Anyway, Leopold gives a little talk about the benefits of his craft, saying that tiny clues can give the story behind the crime. He's asked what the story is behind this crime. He says that the food cans & crates were gnawed upon, & that they contain traces of saliva, as does the trucker's body. Cody takes a look through a microscope at some saliva that looks like it's crawling with bacteria, which I'm sure it is. Regular rabbits eat their own excrement, & these monster versions might do the same, which would render their saliva a biological weapon. Even people who survive a rabbit attack could die from infection afterward. Cody muses about what might have been behind this attack --"Vampires?" he asks in exasperation--& Leopold says that from the evidence the only thing he can think of is a pack of sabertooth tigers. I'd be more inclined toward suspecting werewolves.

Ugh! This is what's transmitted via a rabbit bite. Looks pretty nasty.

Another officer, who could be from Police Academy as he's named Hightower, radios in the brutal slaying of a family. The camera pans over the bloody remains of the family, which includes the two children. This scene should be horrifying, but the officer's tone is so banal that even the gruesome images can't carry the effect. He's reporting on a case of murder in a tone that might be used to report on a case of graffiti. I would commend Hightower for his professional dispassion, but I suspect his attitude is due more to a lack of acting effort.

These rabbits are really vicious critters.

Roy, Gerry, Elgin, & Dirkson are in a lab discussing the situation. They are all suspecting that their recent experiments with the untested serum may be responsible for what's happening. They never find out how any injected rabbits escaped, nor is it a matter of any apparent interest to them. In response to Roy's doubt that a single rabbit could have led to such a terrible scenario, Dirkson says that it would just take a single defective cell in the rabbit populations DNA pool to cause a disastrous mutation to arise.

It's agreed that a group including Cole's gang will go out to investigate the mine where Captain Billy used to dwell. The desire to deal with population problems in a natural way has been completely abandoned. The team will bring along poison & dynamite in case their fears are confirmed & a population of mutated rabbits is holed up at the mine. It's also agreed to keep what they know secret for now. Hum, maybe this is where Amanda got her penchant for deception. The scientists would certainly be in some hot water for their rather sloppy practices with regard to a serum that had unknown effects. As is typical in these sci-fi movies, Dirkson asks whether it might be possible for a mutant rabbit to be captured alive for analysis.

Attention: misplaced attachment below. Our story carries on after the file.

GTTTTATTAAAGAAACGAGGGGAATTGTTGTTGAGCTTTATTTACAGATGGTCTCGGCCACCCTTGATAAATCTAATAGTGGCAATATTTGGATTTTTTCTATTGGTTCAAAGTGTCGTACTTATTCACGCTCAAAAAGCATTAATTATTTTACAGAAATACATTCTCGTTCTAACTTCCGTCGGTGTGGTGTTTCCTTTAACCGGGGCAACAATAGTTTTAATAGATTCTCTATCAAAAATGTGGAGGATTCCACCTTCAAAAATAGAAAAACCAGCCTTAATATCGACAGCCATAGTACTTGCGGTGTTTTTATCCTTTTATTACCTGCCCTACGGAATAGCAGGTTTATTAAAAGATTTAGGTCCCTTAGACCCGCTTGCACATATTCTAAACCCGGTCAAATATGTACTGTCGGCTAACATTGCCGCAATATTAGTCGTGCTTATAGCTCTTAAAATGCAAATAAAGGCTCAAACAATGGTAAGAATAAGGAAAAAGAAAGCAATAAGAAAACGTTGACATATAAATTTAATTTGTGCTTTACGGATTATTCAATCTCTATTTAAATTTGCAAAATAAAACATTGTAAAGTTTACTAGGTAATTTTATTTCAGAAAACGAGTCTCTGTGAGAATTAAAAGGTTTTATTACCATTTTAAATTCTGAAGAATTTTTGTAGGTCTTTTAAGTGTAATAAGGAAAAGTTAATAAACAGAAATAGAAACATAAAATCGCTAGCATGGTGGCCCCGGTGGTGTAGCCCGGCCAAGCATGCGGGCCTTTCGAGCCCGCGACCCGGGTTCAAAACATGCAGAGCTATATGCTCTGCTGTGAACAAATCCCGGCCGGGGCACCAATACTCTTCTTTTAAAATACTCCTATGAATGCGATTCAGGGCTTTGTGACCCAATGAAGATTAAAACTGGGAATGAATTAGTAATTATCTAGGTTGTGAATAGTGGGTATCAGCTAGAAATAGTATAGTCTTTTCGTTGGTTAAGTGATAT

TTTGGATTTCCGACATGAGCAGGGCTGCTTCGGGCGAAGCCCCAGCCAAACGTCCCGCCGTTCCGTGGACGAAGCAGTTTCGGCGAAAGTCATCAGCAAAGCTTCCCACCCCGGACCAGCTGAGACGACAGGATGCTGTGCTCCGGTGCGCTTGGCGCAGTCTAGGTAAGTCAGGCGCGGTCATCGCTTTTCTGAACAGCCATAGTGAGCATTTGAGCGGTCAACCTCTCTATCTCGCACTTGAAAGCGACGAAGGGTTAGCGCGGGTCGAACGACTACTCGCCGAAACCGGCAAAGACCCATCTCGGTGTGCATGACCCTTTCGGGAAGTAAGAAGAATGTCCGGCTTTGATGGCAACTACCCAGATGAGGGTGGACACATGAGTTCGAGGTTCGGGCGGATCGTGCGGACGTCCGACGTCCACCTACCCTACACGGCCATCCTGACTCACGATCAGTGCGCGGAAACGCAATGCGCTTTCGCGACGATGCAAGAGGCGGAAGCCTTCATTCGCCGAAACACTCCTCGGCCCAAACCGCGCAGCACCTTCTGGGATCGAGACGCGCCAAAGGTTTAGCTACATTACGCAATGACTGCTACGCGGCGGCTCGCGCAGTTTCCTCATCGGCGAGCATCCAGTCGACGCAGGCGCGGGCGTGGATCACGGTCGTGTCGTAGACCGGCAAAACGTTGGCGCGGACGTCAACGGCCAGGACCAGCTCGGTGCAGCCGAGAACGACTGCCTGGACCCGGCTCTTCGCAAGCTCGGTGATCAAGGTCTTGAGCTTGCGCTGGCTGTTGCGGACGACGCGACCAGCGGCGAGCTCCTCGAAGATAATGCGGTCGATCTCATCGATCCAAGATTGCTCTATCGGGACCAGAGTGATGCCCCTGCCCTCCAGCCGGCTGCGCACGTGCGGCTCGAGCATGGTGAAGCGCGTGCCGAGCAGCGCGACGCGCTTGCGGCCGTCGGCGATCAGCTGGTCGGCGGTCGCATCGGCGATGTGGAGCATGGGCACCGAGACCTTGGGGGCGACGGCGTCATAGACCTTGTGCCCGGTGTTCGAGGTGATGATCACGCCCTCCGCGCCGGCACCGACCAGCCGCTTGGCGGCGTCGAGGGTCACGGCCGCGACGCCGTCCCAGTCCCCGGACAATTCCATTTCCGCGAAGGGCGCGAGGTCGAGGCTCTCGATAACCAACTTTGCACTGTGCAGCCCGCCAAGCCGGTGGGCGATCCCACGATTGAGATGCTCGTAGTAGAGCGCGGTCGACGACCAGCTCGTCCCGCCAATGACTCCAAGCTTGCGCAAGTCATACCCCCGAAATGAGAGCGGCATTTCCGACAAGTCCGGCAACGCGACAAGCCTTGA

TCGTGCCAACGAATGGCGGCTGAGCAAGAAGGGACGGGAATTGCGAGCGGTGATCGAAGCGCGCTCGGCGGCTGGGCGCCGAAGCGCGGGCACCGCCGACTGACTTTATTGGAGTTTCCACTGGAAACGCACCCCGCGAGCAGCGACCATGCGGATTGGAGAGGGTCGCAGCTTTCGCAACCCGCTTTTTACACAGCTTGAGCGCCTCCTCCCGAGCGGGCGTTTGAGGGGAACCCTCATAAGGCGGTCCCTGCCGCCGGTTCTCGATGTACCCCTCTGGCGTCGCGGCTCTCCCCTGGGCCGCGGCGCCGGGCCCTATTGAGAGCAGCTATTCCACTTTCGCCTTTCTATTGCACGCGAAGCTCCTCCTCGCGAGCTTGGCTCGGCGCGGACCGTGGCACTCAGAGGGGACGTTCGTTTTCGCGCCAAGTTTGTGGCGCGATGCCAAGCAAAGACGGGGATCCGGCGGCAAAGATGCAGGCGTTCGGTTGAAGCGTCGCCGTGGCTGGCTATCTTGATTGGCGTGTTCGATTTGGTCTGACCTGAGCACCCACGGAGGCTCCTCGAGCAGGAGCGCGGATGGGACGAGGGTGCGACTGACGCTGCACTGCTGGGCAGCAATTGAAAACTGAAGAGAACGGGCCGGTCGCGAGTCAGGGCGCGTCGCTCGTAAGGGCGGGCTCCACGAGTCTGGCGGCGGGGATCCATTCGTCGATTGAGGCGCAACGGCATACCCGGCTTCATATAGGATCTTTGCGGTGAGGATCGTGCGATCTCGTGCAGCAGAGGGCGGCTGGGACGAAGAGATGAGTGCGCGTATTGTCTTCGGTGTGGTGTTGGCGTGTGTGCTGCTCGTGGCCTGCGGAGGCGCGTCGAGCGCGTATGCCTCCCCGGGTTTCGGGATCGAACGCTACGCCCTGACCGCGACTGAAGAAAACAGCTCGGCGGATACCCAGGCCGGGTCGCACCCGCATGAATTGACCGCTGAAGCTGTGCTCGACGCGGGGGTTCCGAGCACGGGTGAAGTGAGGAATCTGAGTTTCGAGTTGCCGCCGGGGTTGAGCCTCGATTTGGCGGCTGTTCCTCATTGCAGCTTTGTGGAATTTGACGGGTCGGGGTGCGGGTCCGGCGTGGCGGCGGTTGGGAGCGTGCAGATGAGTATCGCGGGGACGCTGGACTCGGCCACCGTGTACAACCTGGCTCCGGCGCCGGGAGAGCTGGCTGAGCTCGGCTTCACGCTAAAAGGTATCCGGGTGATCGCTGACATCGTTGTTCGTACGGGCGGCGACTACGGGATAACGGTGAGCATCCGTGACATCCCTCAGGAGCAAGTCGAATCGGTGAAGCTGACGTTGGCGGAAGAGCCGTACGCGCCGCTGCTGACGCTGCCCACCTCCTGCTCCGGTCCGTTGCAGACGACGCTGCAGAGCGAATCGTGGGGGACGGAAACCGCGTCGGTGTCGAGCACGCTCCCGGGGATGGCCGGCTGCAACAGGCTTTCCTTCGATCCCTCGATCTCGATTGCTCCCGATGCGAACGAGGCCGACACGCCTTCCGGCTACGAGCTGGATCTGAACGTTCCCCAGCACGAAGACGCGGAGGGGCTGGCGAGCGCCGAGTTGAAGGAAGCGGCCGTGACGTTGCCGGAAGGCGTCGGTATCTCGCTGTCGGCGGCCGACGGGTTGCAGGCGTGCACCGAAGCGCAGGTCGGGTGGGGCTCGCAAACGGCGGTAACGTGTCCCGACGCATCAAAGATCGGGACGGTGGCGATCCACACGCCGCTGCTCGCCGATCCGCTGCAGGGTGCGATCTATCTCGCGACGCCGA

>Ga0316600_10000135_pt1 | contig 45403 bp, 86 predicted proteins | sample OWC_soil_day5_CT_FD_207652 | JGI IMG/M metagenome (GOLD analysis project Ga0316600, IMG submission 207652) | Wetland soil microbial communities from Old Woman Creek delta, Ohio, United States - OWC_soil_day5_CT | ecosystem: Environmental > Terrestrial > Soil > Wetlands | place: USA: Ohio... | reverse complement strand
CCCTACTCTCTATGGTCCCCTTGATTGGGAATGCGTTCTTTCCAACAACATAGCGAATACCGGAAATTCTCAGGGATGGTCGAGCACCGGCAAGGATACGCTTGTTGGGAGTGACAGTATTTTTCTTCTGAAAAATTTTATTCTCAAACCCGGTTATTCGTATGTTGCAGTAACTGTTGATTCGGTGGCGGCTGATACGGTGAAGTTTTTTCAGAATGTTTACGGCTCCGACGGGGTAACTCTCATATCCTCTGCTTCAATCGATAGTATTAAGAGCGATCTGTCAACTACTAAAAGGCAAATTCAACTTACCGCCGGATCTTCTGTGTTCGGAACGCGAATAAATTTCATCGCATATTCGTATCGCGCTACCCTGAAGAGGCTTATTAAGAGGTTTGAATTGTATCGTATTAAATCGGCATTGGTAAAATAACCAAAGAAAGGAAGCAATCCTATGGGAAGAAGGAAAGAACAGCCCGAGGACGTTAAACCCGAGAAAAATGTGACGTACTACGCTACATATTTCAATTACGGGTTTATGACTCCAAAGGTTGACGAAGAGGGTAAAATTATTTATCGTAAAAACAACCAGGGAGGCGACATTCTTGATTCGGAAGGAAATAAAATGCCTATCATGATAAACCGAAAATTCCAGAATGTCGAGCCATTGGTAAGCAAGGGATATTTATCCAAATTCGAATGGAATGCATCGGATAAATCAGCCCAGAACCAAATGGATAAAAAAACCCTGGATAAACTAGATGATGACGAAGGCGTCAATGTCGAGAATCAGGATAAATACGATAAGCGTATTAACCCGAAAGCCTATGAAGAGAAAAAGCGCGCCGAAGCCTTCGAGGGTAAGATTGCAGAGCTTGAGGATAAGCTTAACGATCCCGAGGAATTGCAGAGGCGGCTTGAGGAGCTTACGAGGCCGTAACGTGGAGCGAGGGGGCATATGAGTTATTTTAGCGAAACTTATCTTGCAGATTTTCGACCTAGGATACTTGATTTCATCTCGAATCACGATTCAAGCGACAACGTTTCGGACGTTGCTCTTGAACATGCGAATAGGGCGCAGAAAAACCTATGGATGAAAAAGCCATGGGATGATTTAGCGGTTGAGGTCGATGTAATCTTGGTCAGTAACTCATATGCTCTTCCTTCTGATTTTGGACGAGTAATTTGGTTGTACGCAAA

The next day the group assembles at the mine entrance. Elgin & ranch hand Frank go investigating & find three other openings nearby. Elgin picks up a rock & drops it down one of the holes. When the rock hits bottom weird noises issue from the opening, which Elgin transmits to Roy via the bulky radios the team has brought along. It's like Pippin in The Fellowship of the Ring dropping a stone down a pit in Moria & stirring up the Balrog. Upon hearing these noises, Roy orders that the mine be blown up with everything inside.

This is a nifty shot. The shaft hole is like an eye staring up at the two men.

While the charges are being laid, Roy decides to venture into the mine. He intends to get a first-hand look at how exactly the rabbits have been affected. He wants to draw one out for capture & study, or at the very least get photographic evidence of what's taken place.

This plan seems quite foolhardy, especially coming from a smart scientist. Roy's going to travel alone into a cave where a mutant rabbit horde is hiding that has proven to be homicidally violent. He's going to stir up a hornet's nest & risk getting stung without taking any good precautions. He's not bringing a radio with him, & there's no tranquilizer gun or netting to nab a rabbit with even in the unlikely possibility one is lured out of the cave. Not to mention that the dynamiting of the mine will be delayed while Roy's exploring, risking the possibility that one or more rabbits could escape. Cole grabs a rifle & comes along to support Roy.

Their progress through the tunnel is quite slow, given how important it is to get in & out quickly. For what should be one of the most taut scenes in the whole film, there is a notable lack of tension here. Roy & Cole hardly seem anywhere near as scared as they should be at the thought of encountering this monstrous host. Outside, the rest of the group waits with increasing frustration for the two men's return. Jud finishes setting the charges & goes into the shack. As he does, the ground next to the shack starts heaving ominously.

So far, the only thing encountered by Roy & Cole has been a thick flock of bats that the rabbits either don't prey upon or have only picked off a few of. Well into the mine, the sound of the rabbits is finally heard just ahead. Roy & Cole for the first time gaze upon a pack of rabbits "as big as wolves!" The men don't seem nearly as impressed as they really should be. Cole wonders whether that serum could have been responsible for this, although really what other possible cause could there be? Alien experimentation? The rabbits have been very timorous up to this point. They've retreated before the advance of the men, & are complacently sitting around, which seems strange given their obvious aggression. Roy & Cole aren't really trying to be quiet, yet their noise doesn't stir the bunnies at all.

In the depths of the mine, Cole & Roy meet the face of terror!